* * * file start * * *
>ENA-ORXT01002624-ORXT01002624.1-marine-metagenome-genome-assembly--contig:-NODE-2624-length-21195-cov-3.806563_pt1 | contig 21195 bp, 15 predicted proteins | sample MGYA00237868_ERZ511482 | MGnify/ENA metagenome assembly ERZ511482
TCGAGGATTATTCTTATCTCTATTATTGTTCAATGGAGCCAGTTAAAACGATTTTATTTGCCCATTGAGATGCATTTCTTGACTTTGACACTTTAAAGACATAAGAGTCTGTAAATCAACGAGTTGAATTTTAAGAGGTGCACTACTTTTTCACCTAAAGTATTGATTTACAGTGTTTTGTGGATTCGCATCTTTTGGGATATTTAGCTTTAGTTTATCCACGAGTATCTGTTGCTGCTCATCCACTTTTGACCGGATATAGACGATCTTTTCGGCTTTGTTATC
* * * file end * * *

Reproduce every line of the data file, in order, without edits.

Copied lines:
>ENA-ORXT01002624-ORXT01002624.1-marine-metagenome-genome-assembly--contig:-NODE-2624-length-21195-cov-3.806563_pt1 | contig 21195 bp, 15 predicted proteins | sample MGYA00237868_ERZ511482 | MGnify/ENA metagenome assembly ERZ511482
TCGAGGATTATTCTTATCTCTATTATTGTTCAATGGAGCCAGTTAAAACGATTTTATTTGCCCATTGAGATGCATTTCTTGACTTTGACACTTTAAAGACATAAGAGTCTGTAAATCAACGAGTTGAATTTTAAGAGGTGCACTACTTTTTCACCTAAAGTATTGATTTACAGTGTTTTGTGGATTCGCATCTTTTGGGATATTTAGCTTTAGTTTATCCACGAGTATCTGTTGCTGCTCATCCACTTTTGACCGGATATAGACGATCTTTTCGGCTTTGTTATC